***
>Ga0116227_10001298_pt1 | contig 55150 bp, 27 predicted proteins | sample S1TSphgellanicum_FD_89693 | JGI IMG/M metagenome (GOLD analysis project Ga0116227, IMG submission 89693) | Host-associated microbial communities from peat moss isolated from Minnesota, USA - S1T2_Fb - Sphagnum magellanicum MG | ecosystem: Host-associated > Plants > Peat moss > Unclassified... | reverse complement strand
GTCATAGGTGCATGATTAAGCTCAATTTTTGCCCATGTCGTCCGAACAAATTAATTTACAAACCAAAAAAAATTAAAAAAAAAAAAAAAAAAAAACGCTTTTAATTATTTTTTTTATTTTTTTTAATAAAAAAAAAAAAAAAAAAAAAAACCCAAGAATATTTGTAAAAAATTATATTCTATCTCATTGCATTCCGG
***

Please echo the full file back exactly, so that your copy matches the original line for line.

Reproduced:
>Ga0116227_10001298_pt1 | contig 55150 bp, 27 predicted proteins | sample S1TSphgellanicum_FD_89693 | JGI IMG/M metagenome (GOLD analysis project Ga0116227, IMG submission 89693) | Host-associated microbial communities from peat moss isolated from Minnesota, USA - S1T2_Fb - Sphagnum magellanicum MG | ecosystem: Host-associated > Plants > Peat moss > Unclassified... | reverse complement strand
GTCATAGGTGCATGATTAAGCTCAATTTTTGCCCATGTCGTCCGAACAAATTAATTTACAAACCAAAAAAAATTAAAAAAAAAAAAAAAAAAAAACGCTTTTAATTATTTTTTTTATTTTTTTTAATAAAAAAAAAAAAAAAAAAAAAAACCCAAGAATATTTGTAAAAAATTATATTCTATCTCATTGCATTCCGG